- help me.
- please, God, please, let me live
- There is no God here
- hope doesn't help
- Forget hope.
- Don't close your eyes
- why me why me why me?
- I need blood, lots of blood
- It will be back
Spooky Sound Effects
Don't forget to have a terrifying soundtrack for the evening. Eerie noises include . . .
- Screams, moans, laughter
- Banging (footsteps, hammers, pots and pans)
- Children's songs (sung slowly or whispered)
- Dripping, echoes, heavy breathing
- The sound of metal against metal or nails on a chalkboard
- Sirens or alarms
- Wind and thunder
- An out-of-tune instrument
- Creepy carnival music
- Classical music (Saint-Saëns' Danse Macabre, Mussorgsky's Night on Bald Mountain)
- squeaking and slithering sounds like rats make
Make your own noises or buy a CD. Mix and match to get just the right sound for your party or haunted house.
Scary Character Roles and Performers
These are just some of the roles that might need filling:
- Scary-looking people and creatures to greet visitors.
- Guides to walk guests through.
- Mad scientists, murderers, ghosts, and other scary characters to pop out at people along the way.
- Someone (or two or three) may be needed to make realistic sound effects (screaming, moaning, banging pots and pans together, etc.).
- Someone (or more) to stand behind the scenes to work the props.
- Hide someone with a mask on in the woods and scare people as they're coming up to the house.
In the video below, James explains how he prepares (with equipment and practice) for being a "slider" at an event. Dressed as a werewolf, he would make a dramatic entrance sliding in and leaping up to scare the heck out of visitors. Watch the video to see how it looks!
Ask Your Friends for Ideas
"My husband worked for a haunted house attraction one year. He wore his black cloak and spoke Shakespeare in a loud, creepy voice as the guests entered. He loved it."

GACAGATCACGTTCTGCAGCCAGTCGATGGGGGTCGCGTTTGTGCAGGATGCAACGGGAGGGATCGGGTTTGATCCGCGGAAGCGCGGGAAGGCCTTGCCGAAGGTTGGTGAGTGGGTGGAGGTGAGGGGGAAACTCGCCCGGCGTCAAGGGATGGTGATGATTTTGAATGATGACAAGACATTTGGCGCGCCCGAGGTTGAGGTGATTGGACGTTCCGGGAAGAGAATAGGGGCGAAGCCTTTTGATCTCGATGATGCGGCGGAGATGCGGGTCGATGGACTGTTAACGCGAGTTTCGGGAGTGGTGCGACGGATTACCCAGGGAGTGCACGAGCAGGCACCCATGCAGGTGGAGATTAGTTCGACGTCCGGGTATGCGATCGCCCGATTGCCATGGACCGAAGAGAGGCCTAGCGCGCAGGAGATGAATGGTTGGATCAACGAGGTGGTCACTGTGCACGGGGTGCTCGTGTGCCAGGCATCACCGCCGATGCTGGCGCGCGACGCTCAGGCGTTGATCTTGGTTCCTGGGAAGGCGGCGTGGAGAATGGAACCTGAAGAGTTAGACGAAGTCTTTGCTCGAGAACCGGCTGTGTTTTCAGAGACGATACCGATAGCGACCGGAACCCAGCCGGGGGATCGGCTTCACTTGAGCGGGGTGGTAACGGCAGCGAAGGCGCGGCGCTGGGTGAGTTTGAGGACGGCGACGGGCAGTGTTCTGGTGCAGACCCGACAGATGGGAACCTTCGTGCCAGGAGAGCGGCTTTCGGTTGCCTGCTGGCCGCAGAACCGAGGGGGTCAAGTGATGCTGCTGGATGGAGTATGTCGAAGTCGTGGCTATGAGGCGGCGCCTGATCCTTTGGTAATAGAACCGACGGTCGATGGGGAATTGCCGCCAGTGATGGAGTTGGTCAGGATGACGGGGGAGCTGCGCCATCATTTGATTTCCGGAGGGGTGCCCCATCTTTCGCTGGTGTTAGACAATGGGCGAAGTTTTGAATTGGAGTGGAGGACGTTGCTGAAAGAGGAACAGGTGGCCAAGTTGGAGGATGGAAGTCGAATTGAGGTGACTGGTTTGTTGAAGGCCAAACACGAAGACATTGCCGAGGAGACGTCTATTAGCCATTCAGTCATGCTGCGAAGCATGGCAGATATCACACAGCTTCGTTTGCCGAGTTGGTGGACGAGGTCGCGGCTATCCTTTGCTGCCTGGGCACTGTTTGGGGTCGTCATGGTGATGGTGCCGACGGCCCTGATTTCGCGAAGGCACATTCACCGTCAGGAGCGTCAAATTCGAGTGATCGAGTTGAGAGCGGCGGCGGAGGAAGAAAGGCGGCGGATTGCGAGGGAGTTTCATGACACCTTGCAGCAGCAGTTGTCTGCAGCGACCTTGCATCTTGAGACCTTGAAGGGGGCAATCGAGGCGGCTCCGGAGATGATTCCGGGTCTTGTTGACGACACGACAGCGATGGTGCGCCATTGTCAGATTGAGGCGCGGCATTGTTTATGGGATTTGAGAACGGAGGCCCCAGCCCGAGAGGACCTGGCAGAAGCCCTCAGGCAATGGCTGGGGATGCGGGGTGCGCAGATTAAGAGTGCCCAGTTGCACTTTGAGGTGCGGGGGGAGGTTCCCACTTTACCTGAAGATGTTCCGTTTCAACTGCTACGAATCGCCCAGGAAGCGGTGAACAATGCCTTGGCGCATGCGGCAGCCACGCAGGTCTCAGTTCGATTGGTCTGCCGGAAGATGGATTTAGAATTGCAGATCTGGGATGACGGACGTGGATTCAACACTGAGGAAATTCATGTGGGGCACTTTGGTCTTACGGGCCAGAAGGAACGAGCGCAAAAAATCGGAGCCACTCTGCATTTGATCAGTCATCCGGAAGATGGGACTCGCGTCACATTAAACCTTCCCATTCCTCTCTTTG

—A tip from my friend, Granny Sage.
How to Plan for Your Haunted House
Planning is super-important. To put on a top-notch event, as soon as you finish this year's creep-fest, you should start planning for the next one. What worked and what didn't? Build on your strengths, invest in some good quality props, and next year will be your best haunted house yet.
Here's a proposed timeline to get you started:
Several Weeks Before the Big Day
- Choose the space you will use and begin to brainstorm ideas. Involve the kids as much as possible!
- Begin going through the closets and garage to see what props and materials you already have. Ask to borrow items you don't have from friends and neighbors.
- If there are items you'll need to buy, you should do that as far ahead of time as possible. (Note: Sometimes store-bought props are cheaper than the time and materials it would take to make the prop yourself, so shop around before you decide.)
A Couple of Weeks Before
- Begin to enlist help and assign roles. Make a list of all the things you still need to do and then assign each job.
- If you are making certain items, start now so you'll have plenty of time to finish.
- Make sure to get the word out, too—either put up some posters, send out emails, or invite your friends!
A Week Before
Clear out the space you'll be using. For example, if you will be using only the porch of your house, then clear it of all unnecessary items of furniture and other clutter.
Several Days Before
- Begin setting up the decorations.
- Plan a flow chart or a map of how visitors to your haunted house will move through it.
A Couple of Days Before